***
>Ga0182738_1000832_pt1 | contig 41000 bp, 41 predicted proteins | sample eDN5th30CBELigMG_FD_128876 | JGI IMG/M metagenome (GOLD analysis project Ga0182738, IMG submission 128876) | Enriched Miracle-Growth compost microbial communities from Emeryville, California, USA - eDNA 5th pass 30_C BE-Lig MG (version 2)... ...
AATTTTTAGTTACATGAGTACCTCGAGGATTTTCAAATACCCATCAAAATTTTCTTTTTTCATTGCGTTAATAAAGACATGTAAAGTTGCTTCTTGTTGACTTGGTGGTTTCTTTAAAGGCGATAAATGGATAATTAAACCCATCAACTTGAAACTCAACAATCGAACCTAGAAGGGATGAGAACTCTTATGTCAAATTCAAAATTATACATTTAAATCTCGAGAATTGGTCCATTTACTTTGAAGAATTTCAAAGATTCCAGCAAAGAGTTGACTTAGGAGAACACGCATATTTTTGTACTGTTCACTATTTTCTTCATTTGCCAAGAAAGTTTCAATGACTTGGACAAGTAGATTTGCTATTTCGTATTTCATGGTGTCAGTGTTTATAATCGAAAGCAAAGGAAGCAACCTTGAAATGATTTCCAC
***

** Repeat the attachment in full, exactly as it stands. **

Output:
>Ga0182738_1000832_pt1 | contig 41000 bp, 41 predicted proteins | sample eDN5th30CBELigMG_FD_128876 | JGI IMG/M metagenome (GOLD analysis project Ga0182738, IMG submission 128876) | Enriched Miracle-Growth compost microbial communities from Emeryville, California, USA - eDNA 5th pass 30_C BE-Lig MG (version 2)... ...
AATTTTTAGTTACATGAGTACCTCGAGGATTTTCAAATACCCATCAAAATTTTCTTTTTTCATTGCGTTAATAAAGACATGTAAAGTTGCTTCTTGTTGACTTGGTGGTTTCTTTAAAGGCGATAAATGGATAATTAAACCCATCAACTTGAAACTCAACAATCGAACCTAGAAGGGATGAGAACTCTTATGTCAAATTCAAAATTATACATTTAAATCTCGAGAATTGGTCCATTTACTTTGAAGAATTTCAAAGATTCCAGCAAAGAGTTGACTTAGGAGAACACGCATATTTTTGTACTGTTCACTATTTTCTTCATTTGCCAAGAAAGTTTCAATGACTTGGACAAGTAGATTTGCTATTTCGTATTTCATGGTGTCAGTGTTTATAATCGAAAGCAAAGGAAGCAACCTTGAAATGATTTCCAC